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Senior programmer Charlie Sextro on the hopes and joys of the Sundance Film Festival

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Ahead of the 2023 Sundance Film Festival, senior programmer Charlie Sextro sat down for a chat with Hindustan Times where he reflected on the festival’s “first ever” hybrid model, the joy of watching films as part of the selection team and some of the trends emerging were discernible in this year’s films.

Charlie began working at the Sundance Film Festival in 2009 as an assistant to the program director and has programmed feature films for the past six years. He also led film, music and comedy programming at Sundance NEXT Fest. Prior to Sundance, Charlie worked in publicity at Entertainment Tonight, marketing at Tartan Films USA, acquisition at Paramount Vantage, and his mother’s picture frame gallery.

Heading into this year’s Fest in a post-Covid era, what have you learned from creating a hybrid model of the festival?

This will be our very first fully realized hybrid festival. The festival has been almost entirely online for the last 2 years, so all lessons will be learned this year. A big lesson from the past few years is to stagger the start of the in-person festival from the online festival so that all films premiere in Park City on Monday, Jan. 23, and aren’t available to the public online audience until Tuesday, Jan. 1. /24. From an operational standpoint, it helps us to focus our full attention on our in-person premiere screenings and then turn our attention to online screenings instead of all that work happening at once. We’ve also simplified the online experience so that all virtual screenings are available on-demand over a multi-day period.

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What were some of the parameters in the selection process for this year’s Sundance Film Festival?

We don’t set any parameters around our selection process beyond a total number of movie slots and the sections of the festival. Furthermore, we watch all the films, discuss the contenders as a group and at the end of the process we look at where the passion of the programming team lies. Everyone on our team has vastly different tastes and equal say, so we keep talking and talking and talking until we agree on the perfect final program.

Tell us about some of the joys in your role as part of the Sundance Programming team in the current year?

First and foremost, it’s fun to watch great movies from around the world. Our love of watching, discussing and sharing movies brought us into this work, and discovering new movies and filmmakers will always be the most exciting part of the job.

I also enjoy our programming meetings. During program season, our group meets once a week for many hours to discuss film candidates. We discuss one movie at a time, each programmer shares their insightful thoughts, and it’s a profound experience. We laugh (a lot) and cry (occasionally), and it’s always an enriching conversation.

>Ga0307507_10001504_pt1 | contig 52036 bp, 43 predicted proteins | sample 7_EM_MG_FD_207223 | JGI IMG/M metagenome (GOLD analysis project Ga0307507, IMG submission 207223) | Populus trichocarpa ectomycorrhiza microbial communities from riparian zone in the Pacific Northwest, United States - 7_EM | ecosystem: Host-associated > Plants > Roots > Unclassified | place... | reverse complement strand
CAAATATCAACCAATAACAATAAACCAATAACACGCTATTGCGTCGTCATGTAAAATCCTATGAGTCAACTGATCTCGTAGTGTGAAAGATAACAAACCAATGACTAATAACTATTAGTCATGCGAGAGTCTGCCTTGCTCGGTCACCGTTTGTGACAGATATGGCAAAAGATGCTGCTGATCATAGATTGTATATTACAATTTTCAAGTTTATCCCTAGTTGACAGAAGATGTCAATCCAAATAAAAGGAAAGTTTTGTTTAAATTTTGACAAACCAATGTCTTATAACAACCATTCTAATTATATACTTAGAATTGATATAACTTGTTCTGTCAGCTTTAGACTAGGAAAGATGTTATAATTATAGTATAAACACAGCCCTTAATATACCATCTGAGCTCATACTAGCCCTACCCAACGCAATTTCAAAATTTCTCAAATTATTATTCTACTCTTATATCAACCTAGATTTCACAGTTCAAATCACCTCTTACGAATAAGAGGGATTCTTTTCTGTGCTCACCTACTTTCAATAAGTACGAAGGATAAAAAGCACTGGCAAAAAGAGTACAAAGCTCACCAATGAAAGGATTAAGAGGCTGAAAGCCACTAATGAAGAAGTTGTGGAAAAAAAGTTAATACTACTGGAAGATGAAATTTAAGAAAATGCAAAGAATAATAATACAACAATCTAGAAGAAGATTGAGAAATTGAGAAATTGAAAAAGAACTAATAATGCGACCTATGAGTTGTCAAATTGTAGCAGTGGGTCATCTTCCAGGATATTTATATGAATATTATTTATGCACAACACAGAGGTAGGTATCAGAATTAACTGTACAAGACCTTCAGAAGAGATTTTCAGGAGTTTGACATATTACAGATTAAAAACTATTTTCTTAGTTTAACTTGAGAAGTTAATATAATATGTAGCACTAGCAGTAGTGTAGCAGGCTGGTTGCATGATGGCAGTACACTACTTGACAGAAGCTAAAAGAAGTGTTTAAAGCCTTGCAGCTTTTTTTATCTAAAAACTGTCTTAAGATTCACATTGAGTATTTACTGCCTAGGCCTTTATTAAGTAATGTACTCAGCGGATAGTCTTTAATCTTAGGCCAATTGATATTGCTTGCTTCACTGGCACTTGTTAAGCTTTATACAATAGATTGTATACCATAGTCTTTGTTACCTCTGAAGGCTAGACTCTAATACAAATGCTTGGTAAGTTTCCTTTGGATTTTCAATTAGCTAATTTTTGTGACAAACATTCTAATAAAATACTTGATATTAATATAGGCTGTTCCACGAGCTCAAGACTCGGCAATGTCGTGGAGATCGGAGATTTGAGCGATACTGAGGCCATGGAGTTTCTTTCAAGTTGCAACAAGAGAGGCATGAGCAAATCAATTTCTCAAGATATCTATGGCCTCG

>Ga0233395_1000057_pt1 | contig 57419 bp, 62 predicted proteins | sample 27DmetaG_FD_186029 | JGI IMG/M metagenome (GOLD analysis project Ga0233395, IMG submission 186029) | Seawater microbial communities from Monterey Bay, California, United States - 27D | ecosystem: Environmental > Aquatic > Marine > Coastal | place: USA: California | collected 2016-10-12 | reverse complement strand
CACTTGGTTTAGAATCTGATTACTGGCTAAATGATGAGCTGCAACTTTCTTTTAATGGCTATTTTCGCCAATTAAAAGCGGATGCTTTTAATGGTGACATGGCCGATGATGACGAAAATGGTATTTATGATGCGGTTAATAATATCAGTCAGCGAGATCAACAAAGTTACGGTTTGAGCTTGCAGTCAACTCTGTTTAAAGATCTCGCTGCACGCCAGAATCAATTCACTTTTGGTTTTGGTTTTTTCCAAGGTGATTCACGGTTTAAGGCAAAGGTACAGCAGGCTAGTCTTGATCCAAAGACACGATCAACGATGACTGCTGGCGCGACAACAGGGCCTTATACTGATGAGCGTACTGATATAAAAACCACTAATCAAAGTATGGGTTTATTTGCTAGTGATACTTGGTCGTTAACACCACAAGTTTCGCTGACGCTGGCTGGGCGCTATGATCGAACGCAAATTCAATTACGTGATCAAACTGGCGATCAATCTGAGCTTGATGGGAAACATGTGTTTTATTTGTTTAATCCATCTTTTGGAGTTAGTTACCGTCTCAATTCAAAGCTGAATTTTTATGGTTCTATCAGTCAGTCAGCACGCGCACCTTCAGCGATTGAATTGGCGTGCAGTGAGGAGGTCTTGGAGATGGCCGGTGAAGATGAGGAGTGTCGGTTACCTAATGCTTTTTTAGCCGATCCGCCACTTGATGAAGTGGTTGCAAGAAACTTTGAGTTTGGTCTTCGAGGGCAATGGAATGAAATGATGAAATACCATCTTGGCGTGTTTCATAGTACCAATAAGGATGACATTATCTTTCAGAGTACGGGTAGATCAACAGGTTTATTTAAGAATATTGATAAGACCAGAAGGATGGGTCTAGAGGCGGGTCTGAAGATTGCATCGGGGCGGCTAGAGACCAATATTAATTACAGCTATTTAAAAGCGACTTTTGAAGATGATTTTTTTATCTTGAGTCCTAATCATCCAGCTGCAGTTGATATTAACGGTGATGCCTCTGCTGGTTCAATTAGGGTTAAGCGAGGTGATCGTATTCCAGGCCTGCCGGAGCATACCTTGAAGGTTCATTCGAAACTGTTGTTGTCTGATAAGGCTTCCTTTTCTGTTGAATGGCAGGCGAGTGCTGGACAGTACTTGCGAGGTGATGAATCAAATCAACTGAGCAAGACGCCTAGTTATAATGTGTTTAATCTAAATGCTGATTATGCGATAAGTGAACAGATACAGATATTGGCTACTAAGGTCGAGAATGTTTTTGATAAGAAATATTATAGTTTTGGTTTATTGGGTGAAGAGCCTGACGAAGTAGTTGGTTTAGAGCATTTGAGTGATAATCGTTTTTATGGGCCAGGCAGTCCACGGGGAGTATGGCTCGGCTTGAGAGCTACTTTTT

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I’m excited to be showing movies again in Park City and Salt Lake City for the first time in three years. There’s an incredible community that comes together for the festival, from artists to audiences to volunteers and staff, and I can’t wait to be with everyone again.

Do you think there were current trends in the films submitted for the festival? If so, which were they?

We have two feature films and a short film that highlight the war in Ukraine from different perspectives. Iron Butterflies looks at a precursor to the war by investigating the 2014 downing of Malaysia Airlines Flight 17 over Ukraine. 20 Days in Mariupol follows journalists and civilians trapped in the middle of a conflict zone. And the short film Liturgy of Anti-tank Obstacles documents sculptors dedicating their artistic skills to the nation’s defense effort.

Sundance is considered the launching pad for some of the best documentary and non-fiction voices of the year. Is there any pressure that contributes to the selection process for the festival?

The biggest pressure we feel is that there are always so many strong documentaries to consider for relatively few slots, which makes final decisions difficult. We talk a lot as a team to make sure we make the right choices when selecting the final program. Every year we have to pass on a lot of good movies. That’s an unfortunate part of the job. You can’t let outside pressures intrude into the programming process because it’s impossible to make everyone happy. Our audience comes because they believe in the curatorial voice of the festival, so that’s what we follow.

What are some of your expectations for the Sundance Film Festival in the years to come?

Part of the not-for-profit Sundance Institute, the festival is the driving force behind our shared mission to contribute to the sustainability of independent art and the careers of the artists behind it – as the ecosystem becomes healthier, filmmakers and the public too. We are one of the many platforms on which the organization deploys storytellers to achieve this goal, and in the future we intend to remain a festival that supports diverse voices, in the same way as the Institute’s work throughout the year (with labs, fairs and other artists). development initiatives).

The 2023 festival will take place January 19-29, 2023, in person in Park City, Salt Lake City, and the Sundance Resort, along with a selection of films available online across the country from January 24-29, 2023.

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